Pavement Preservation Journal - Winter 2017 - 16
FHWA's Every Day Counts Examines
When, Where, How of Preservation
pplying a pavement preservation treatment at the right
time (when), on the right project (where), with quality materials and construction (how) is a critical
investment strategy for optimizing infrastructure
performance, according to the Federal Highway Administration.
The When and Where component of this innovation, as part of
the fourth round of FHWA's Every Day Counts (EDC-4) program,
supports preserving highway investments by managing transportation pavements proactively. The How component promotes
quality construction and materials practices, including treatment
options that apply to both flexible and rigid pavements.
Whether a highway pavement is constructed using asphalt,
concrete or a composite system, traffic loads and environmental
elements will contribute to its deterioration over time. Pavement
preservation treatments can slow this structural decline. When
the right treatment is applied at the right time with quality materials and construction, these practices offer a proven, cost-effective
approach to extending the overall service life of pavements and
achieving smoother, safer roads with fewer costly repairs.
Preservation includes work that is planned and performed to
improve or sustain the condition of the transportation facility in a
IMAGE CREDIT: FHWA
Source: Utah DOT
Pavement Management with "Good Roads Cost Less"
IMAGE CREDIT: FHWA
We will seek to identify a number
of strategies for each asset group
and determine which provides best
value for money while delivering
the required service.
Do-minimum Strategy infrequent but major
Preventative Strategy regular and frequent
Programmed Strategy regular and frequent
Comparison of lifecycle cost for three alternative maintenance strategies
state of good repair. Preservation activities generally do not add
capacity or structural value, but they do restore the transportation facility's overall condition.
Just as pavements differ, so do pavement preservation treatments. There is an array of different analyses, treatments, and
construction methods that can help infrastructure owners achieve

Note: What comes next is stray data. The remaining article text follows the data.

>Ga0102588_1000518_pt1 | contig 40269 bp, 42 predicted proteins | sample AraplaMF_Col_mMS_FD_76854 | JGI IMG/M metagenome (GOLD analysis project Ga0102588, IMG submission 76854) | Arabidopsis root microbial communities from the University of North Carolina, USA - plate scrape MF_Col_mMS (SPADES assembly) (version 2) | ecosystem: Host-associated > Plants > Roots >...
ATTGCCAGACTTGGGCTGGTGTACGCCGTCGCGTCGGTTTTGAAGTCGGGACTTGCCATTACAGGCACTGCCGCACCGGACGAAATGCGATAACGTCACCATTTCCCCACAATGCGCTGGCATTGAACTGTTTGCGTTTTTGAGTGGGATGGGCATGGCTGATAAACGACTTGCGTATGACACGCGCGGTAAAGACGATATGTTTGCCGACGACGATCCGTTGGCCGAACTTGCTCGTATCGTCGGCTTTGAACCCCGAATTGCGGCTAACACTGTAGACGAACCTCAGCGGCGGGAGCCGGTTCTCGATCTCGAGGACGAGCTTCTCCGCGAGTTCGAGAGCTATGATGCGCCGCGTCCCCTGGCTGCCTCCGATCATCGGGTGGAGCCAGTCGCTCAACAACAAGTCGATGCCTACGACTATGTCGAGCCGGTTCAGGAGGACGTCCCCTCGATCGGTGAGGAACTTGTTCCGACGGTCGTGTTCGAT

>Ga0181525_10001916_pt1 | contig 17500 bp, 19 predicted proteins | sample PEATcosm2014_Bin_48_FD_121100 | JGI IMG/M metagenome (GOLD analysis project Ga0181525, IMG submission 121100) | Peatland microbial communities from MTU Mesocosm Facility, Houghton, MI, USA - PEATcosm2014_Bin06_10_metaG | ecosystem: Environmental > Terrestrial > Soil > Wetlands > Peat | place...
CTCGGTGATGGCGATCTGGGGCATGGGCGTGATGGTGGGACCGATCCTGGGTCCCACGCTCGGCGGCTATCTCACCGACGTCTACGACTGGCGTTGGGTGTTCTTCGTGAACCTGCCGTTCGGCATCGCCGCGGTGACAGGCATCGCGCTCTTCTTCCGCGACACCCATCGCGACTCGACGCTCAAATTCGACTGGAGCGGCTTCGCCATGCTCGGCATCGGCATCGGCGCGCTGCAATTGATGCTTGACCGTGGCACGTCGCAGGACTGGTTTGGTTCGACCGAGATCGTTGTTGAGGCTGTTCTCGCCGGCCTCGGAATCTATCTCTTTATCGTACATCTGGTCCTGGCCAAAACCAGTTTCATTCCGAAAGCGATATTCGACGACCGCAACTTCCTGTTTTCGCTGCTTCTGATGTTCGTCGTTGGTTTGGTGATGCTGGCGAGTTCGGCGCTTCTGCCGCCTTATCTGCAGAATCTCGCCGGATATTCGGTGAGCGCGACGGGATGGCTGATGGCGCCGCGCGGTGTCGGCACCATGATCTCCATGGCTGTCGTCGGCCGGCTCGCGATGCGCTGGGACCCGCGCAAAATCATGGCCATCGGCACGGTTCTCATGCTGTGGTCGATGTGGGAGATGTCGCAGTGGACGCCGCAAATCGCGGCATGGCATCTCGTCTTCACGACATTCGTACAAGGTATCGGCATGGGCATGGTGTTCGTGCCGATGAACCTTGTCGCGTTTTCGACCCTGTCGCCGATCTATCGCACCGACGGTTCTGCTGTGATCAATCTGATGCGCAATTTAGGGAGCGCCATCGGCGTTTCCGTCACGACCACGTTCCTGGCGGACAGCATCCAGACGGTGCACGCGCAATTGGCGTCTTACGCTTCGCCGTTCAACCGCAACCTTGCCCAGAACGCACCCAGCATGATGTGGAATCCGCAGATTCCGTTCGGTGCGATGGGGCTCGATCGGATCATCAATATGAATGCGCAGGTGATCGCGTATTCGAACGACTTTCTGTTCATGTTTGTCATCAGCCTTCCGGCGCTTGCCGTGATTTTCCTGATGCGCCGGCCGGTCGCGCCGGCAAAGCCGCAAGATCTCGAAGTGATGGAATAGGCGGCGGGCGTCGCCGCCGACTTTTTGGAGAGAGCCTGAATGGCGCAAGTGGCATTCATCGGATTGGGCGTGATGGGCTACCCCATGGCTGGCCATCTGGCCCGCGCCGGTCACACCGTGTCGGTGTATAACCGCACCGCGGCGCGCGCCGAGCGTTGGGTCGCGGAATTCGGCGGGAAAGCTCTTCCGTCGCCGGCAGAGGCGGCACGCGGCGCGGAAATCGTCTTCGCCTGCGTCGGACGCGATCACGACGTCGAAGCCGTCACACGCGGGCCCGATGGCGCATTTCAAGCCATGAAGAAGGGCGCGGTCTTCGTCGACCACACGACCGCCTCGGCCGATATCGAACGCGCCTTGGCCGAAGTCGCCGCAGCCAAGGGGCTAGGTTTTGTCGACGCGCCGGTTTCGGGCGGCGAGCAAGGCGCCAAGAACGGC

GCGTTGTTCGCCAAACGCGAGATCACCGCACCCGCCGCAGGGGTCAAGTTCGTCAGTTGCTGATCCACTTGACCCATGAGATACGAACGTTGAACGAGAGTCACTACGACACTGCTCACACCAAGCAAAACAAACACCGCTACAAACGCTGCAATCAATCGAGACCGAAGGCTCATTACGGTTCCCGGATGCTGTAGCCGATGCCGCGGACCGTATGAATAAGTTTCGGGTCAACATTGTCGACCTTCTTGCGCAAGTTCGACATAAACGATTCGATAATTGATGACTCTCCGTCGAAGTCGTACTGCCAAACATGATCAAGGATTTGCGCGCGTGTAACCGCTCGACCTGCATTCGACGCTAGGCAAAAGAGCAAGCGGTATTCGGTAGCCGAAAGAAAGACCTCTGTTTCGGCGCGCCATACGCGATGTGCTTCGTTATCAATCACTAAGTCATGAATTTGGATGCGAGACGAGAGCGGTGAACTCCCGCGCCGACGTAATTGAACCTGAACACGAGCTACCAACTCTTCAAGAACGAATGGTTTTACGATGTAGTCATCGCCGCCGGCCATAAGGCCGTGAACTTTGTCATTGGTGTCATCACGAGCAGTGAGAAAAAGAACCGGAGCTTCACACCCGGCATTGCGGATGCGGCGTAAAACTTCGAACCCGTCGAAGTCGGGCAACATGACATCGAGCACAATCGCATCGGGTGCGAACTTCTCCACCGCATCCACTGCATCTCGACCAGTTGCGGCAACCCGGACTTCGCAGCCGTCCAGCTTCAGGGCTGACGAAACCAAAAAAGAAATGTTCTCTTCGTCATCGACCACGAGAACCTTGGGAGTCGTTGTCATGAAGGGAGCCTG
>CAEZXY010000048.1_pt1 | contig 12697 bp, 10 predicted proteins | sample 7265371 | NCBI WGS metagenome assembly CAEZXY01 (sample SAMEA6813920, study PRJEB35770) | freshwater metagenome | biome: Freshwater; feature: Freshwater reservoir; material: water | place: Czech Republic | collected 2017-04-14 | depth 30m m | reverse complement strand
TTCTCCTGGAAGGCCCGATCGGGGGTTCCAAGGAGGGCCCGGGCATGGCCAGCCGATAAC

and sustain a desired state of good repair for their transportation
facilities-despite tight budgets.
WHOLE LIFE INVESTMENT
Historically, pavement preservation programs have focused on
applying specific project treatments at specific locations. These
projects demonstrated that the proper application of a treatment
could extend the life of a pavement at a relatively low cost.
However, not all projects were successful due to poor timing,
inappropriate treatments, substandard materials, and inexperienced construction crews. As a result, the policy in many agencies
today is to allow pavements to deteriorate until reconstruction is
the only option, resulting in higher costs and more pavements
in poor condition.
The Right Road, Right Treatment, at the Right Time mantra
was promoted to address these issues. Extensive training by
the asphalt and concrete pavement industries and by FHWA at
the time helped eliminate many of the construction issues and the
improper uses for temporary fixes. While these practices were
valuable to demonstrate the viability of preservation projects,
they were project-based and did not link to pavement management or other strategic processes.
Today's EDC-4 effort supports moving the preservation concept
significantly forward. The focus today in transportation is on
sustaining infrastructure through "whole-life" investments and
quantifying the risks. Pavement preservation has a key role in
managing pavements in these whole-life programs.
For example, a class of pavements with an expected life of
30 years will have several construct/operate/preserve/repair/
restore alternatives and schedules over the expected lifecycle.
Selection of a comprehensive strategy that includes preservation
programs not only meets the performance expectations of the
owners and users, but does so at a cost that is predictable and
affordable. Making this evaluation a key part of pavement policy
is an innovative approach to sustaining pavements in the future.
Under current federal statute on asset management (23
USC 119) and on performance management (23 USC 150), states
are required to include consideration of pavement preservation
as part of their long-term business practices that support federal
funding. This consideration extends to evaluating the benefits
and costs related to the lifecycle analysis for pavements. The
EDC-4 pavement preservation team is focused on assisting state
departments of transportation in this effort.
View past issues of the PAVEMENT PRESERVATION JOURNAL online at www.naylornetwork.com/fpp-nxt